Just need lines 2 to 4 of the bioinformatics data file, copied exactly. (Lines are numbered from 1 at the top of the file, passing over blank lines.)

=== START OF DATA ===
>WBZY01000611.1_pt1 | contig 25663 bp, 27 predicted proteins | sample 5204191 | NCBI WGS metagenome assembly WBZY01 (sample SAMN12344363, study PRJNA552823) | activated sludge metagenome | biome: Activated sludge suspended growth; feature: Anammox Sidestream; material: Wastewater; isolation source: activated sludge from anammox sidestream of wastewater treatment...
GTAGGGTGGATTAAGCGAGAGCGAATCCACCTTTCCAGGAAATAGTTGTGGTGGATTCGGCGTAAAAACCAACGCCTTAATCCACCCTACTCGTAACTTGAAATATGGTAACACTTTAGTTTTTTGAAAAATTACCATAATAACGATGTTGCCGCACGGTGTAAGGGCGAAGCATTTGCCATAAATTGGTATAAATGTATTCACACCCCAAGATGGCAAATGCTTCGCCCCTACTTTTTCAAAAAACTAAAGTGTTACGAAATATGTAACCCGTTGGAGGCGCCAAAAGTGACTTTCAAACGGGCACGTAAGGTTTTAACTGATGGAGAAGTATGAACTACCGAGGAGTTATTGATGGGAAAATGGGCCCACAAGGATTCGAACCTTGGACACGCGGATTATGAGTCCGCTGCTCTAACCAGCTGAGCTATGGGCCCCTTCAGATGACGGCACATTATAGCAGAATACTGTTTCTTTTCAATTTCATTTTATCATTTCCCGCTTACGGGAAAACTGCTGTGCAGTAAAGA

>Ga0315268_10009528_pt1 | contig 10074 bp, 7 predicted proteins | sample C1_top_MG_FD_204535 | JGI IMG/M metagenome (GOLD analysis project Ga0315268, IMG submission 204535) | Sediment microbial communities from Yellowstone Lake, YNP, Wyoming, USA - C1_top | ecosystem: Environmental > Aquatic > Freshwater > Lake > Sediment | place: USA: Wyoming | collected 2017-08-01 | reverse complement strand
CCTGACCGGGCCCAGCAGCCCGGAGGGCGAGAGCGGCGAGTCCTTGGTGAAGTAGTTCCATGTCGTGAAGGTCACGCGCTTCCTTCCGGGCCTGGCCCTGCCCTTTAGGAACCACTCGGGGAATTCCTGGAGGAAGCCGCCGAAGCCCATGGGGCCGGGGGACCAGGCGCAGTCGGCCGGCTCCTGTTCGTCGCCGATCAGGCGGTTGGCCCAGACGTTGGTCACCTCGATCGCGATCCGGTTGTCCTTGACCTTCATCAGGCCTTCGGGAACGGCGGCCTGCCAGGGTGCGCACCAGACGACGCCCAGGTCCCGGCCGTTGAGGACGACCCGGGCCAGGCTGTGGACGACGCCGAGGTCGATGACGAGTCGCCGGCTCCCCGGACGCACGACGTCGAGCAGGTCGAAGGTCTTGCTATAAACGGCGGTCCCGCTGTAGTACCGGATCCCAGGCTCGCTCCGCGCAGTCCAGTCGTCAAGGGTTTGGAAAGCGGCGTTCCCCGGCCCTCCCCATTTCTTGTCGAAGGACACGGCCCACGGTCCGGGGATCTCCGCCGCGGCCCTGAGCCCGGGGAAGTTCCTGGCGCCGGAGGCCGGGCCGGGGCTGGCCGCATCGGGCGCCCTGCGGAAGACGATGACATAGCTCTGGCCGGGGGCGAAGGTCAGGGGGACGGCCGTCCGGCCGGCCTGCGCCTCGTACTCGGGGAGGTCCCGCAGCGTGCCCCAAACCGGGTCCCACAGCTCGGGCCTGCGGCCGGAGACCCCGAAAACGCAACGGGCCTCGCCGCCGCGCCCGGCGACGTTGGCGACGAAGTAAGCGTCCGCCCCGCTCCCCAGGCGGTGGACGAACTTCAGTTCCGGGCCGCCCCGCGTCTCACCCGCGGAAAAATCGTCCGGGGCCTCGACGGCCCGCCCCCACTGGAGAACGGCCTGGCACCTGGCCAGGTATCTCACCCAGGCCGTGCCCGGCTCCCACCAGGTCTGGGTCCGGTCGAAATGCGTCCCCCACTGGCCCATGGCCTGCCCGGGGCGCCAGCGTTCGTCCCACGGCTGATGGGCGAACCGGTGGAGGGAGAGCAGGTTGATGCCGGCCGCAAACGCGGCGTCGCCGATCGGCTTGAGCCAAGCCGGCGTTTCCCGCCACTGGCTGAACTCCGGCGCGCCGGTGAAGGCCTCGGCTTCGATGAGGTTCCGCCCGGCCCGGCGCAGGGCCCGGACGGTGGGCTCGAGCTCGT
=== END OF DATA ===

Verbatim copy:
GTAGGGTGGATTAAGCGAGAGCGAATCCACCTTTCCAGGAAATAGTTGTGGTGGATTCGGCGTAAAAACCAACGCCTTAATCCACCCTACTCGTAACTTGAAATATGGTAACACTTTAGTTTTTTGAAAAATTACCATAATAACGATGTTGCCGCACGGTGTAAGGGCGAAGCATTTGCCATAAATTGGTATAAATGTATTCACACCCCAAGATGGCAAATGCTTCGCCCCTACTTTTTCAAAAAACTAAAGTGTTACGAAATATGTAACCCGTTGGAGGCGCCAAAAGTGACTTTCAAACGGGCACGTAAGGTTTTAACTGATGGAGAAGTATGAACTACCGAGGAGTTATTGATGGGAAAATGGGCCCACAAGGATTCGAACCTTGGACACGCGGATTATGAGTCCGCTGCTCTAACCAGCTGAGCTATGGGCCCCTTCAGATGACGGCACATTATAGCAGAATACTGTTTCTTTTCAATTTCATTTTATCATTTCCCGCTTACGGGAAAACTGCTGTGCAGTAAAGA

>Ga0315268_10009528_pt1 | contig 10074 bp, 7 predicted proteins | sample C1_top_MG_FD_204535 | JGI IMG/M metagenome (GOLD analysis project Ga0315268, IMG submission 204535) | Sediment microbial communities from Yellowstone Lake, YNP, Wyoming, USA - C1_top | ecosystem: Environmental > Aquatic > Freshwater > Lake > Sediment | place: USA: Wyoming | collected 2017-08-01 | reverse complement strand
CCTGACCGGGCCCAGCAGCCCGGAGGGCGAGAGCGGCGAGTCCTTGGTGAAGTAGTTCCATGTCGTGAAGGTCACGCGCTTCCTTCCGGGCCTGGCCCTGCCCTTTAGGAACCACTCGGGGAATTCCTGGAGGAAGCCGCCGAAGCCCATGGGGCCGGGGGACCAGGCGCAGTCGGCCGGCTCCTGTTCGTCGCCGATCAGGCGGTTGGCCCAGACGTTGGTCACCTCGATCGCGATCCGGTTGTCCTTGACCTTCATCAGGCCTTCGGGAACGGCGGCCTGCCAGGGTGCGCACCAGACGACGCCCAGGTCCCGGCCGTTGAGGACGACCCGGGCCAGGCTGTGGACGACGCCGAGGTCGATGACGAGTCGCCGGCTCCCCGGACGCACGACGTCGAGCAGGTCGAAGGTCTTGCTATAAACGGCGGTCCCGCTGTAGTACCGGATCCCAGGCTCGCTCCGCGCAGTCCAGTCGTCAAGGGTTTGGAAAGCGGCGTTCCCCGGCCCTCCCCATTTCTTGTCGAAGGACACGGCCCACGGTCCGGGGATCTCCGCCGCGGCCCTGAGCCCGGGGAAGTTCCTGGCGCCGGAGGCCGGGCCGGGGCTGGCCGCATCGGGCGCCCTGCGGAAGACGATGACATAGCTCTGGCCGGGGGCGAAGGTCAGGGGGACGGCCGTCCGGCCGGCCTGCGCCTCGTACTCGGGGAGGTCCCGCAGCGTGCCCCAAACCGGGTCCCACAGCTCGGGCCTGCGGCCGGAGACCCCGAAAACGCAACGGGCCTCGCCGCCGCGCCCGGCGACGTTGGCGACGAAGTAAGCGTCCGCCCCGCTCCCCAGGCGGTGGACGAACTTCAGTTCCGGGCCGCCCCGCGTCTCACCCGCGGAAAAATCGTCCGGGGCCTCGACGGCCCGCCCCCACTGGAGAACGGCCTGGCACCTGGCCAGGTATCTCACCCAGGCCGTGCCCGGCTCCCACCAGGTCTGGGTCCGGTCGAAATGCGTCCCCCACTGGCCCATGGCCTGCCCGGGGCGCCAGCGTTCGTCCCACGGCTGATGGGCGAACCGGTGGAGGGAGAGCAGGTTGATGCCGGCCGCAAACGCGGCGTCGCCGATCGGCTTGAGCCAAGCCGGCGTTTCCCGCCACTGGCTGAACTCCGGCGCGCCGGTGAAGGCCTCGGCTTCGATGAGGTTCCGCCCGGCCCGGCGCAGGGCCCGGACGGTGGGCTCGAGCTCGT